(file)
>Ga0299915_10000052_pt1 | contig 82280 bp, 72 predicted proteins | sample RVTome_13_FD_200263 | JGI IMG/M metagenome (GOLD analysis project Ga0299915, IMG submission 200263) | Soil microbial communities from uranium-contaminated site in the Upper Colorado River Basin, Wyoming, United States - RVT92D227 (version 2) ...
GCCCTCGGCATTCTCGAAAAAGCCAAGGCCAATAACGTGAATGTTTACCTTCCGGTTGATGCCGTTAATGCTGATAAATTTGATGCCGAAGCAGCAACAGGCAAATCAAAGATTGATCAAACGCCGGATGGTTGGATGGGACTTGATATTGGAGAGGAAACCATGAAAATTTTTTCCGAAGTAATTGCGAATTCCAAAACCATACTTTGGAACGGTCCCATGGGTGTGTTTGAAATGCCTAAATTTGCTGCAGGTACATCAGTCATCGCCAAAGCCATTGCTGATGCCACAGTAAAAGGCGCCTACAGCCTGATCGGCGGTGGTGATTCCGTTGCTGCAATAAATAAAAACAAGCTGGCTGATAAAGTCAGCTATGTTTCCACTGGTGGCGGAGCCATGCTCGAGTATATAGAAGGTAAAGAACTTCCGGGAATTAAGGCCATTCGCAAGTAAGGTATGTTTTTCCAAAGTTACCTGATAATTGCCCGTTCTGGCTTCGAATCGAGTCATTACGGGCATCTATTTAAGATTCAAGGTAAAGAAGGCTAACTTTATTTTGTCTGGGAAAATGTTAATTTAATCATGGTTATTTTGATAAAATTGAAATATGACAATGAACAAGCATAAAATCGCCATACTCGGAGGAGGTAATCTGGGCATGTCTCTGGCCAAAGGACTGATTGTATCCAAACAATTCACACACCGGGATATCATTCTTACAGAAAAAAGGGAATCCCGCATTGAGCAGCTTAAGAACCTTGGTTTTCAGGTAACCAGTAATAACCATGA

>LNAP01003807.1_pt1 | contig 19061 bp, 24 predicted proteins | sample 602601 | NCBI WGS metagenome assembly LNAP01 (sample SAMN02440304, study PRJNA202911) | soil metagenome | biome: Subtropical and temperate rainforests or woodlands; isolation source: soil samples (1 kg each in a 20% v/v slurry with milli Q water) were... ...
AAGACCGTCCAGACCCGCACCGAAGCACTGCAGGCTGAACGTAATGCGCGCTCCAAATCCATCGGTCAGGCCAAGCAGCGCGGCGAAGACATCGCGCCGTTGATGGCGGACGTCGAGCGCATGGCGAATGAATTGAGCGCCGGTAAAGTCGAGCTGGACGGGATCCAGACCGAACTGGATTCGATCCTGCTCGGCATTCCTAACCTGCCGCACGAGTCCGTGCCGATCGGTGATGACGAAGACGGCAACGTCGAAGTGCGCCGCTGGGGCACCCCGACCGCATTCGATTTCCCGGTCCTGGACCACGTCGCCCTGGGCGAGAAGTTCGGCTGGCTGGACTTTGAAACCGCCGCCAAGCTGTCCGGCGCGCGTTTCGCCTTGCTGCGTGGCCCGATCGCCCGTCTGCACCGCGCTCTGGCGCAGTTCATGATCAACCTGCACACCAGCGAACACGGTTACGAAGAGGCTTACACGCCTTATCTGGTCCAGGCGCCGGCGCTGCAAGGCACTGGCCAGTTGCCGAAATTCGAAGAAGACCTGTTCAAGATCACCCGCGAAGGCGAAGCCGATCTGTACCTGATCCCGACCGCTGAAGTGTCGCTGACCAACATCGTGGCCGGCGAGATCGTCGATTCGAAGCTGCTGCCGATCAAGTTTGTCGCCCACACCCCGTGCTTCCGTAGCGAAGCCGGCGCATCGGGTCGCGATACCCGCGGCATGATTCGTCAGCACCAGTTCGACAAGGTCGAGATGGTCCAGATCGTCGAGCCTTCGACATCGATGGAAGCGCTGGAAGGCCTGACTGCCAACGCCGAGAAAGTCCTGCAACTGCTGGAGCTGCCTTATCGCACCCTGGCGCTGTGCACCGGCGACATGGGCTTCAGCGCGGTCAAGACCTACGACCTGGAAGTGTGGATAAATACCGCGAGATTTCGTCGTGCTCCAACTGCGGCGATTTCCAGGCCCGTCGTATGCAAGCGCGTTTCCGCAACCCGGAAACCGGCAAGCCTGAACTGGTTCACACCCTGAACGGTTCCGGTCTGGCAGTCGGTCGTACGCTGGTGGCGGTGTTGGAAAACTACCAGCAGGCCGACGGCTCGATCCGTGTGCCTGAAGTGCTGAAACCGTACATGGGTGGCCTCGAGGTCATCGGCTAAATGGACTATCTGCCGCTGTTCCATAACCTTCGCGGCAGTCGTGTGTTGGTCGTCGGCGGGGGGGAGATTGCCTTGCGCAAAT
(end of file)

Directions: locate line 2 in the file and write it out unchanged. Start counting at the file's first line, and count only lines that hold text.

GCCCTCGGCATTCTCGAAAAAGCCAAGGCCAATAACGTGAATGTTTACCTTCCGGTTGATGCCGTTAATGCTGATAAATTTGATGCCGAAGCAGCAACAGGCAAATCAAAGATTGATCAAACGCCGGATGGTTGGATGGGACTTGATATTGGAGAGGAAACCATGAAAATTTTTTCCGAAGTAATTGCGAATTCCAAAACCATACTTTGGAACGGTCCCATGGGTGTGTTTGAAATGCCTAAATTTGCTGCAGGTACATCAGTCATCGCCAAAGCCATTGCTGATGCCACAGTAAAAGGCGCCTACAGCCTGATCGGCGGTGGTGATTCCGTTGCTGCAATAAATAAAAACAAGCTGGCTGATAAAGTCAGCTATGTTTCCACTGGTGGCGGAGCCATGCTCGAGTATATAGAAGGTAAAGAACTTCCGGGAATTAAGGCCATTCGCAAGTAAGGTATGTTTTTCCAAAGTTACCTGATAATTGCCCGTTCTGGCTTCGAATCGAGTCATTACGGGCATCTATTTAAGATTCAAGGTAAAGAAGGCTAACTTTATTTTGTCTGGGAAAATGTTAATTTAATCATGGTTATTTTGATAAAATTGAAATATGACAATGAACAAGCATAAAATCGCCATACTCGGAGGAGGTAATCTGGGCATGTCTCTGGCCAAAGGACTGATTGTATCCAAACAATTCACACACCGGGATATCATTCTTACAGAAAAAAGGGAATCCCGCATTGAGCAGCTTAAGAACCTTGGTTTTCAGGTAACCAGTAATAACCATGA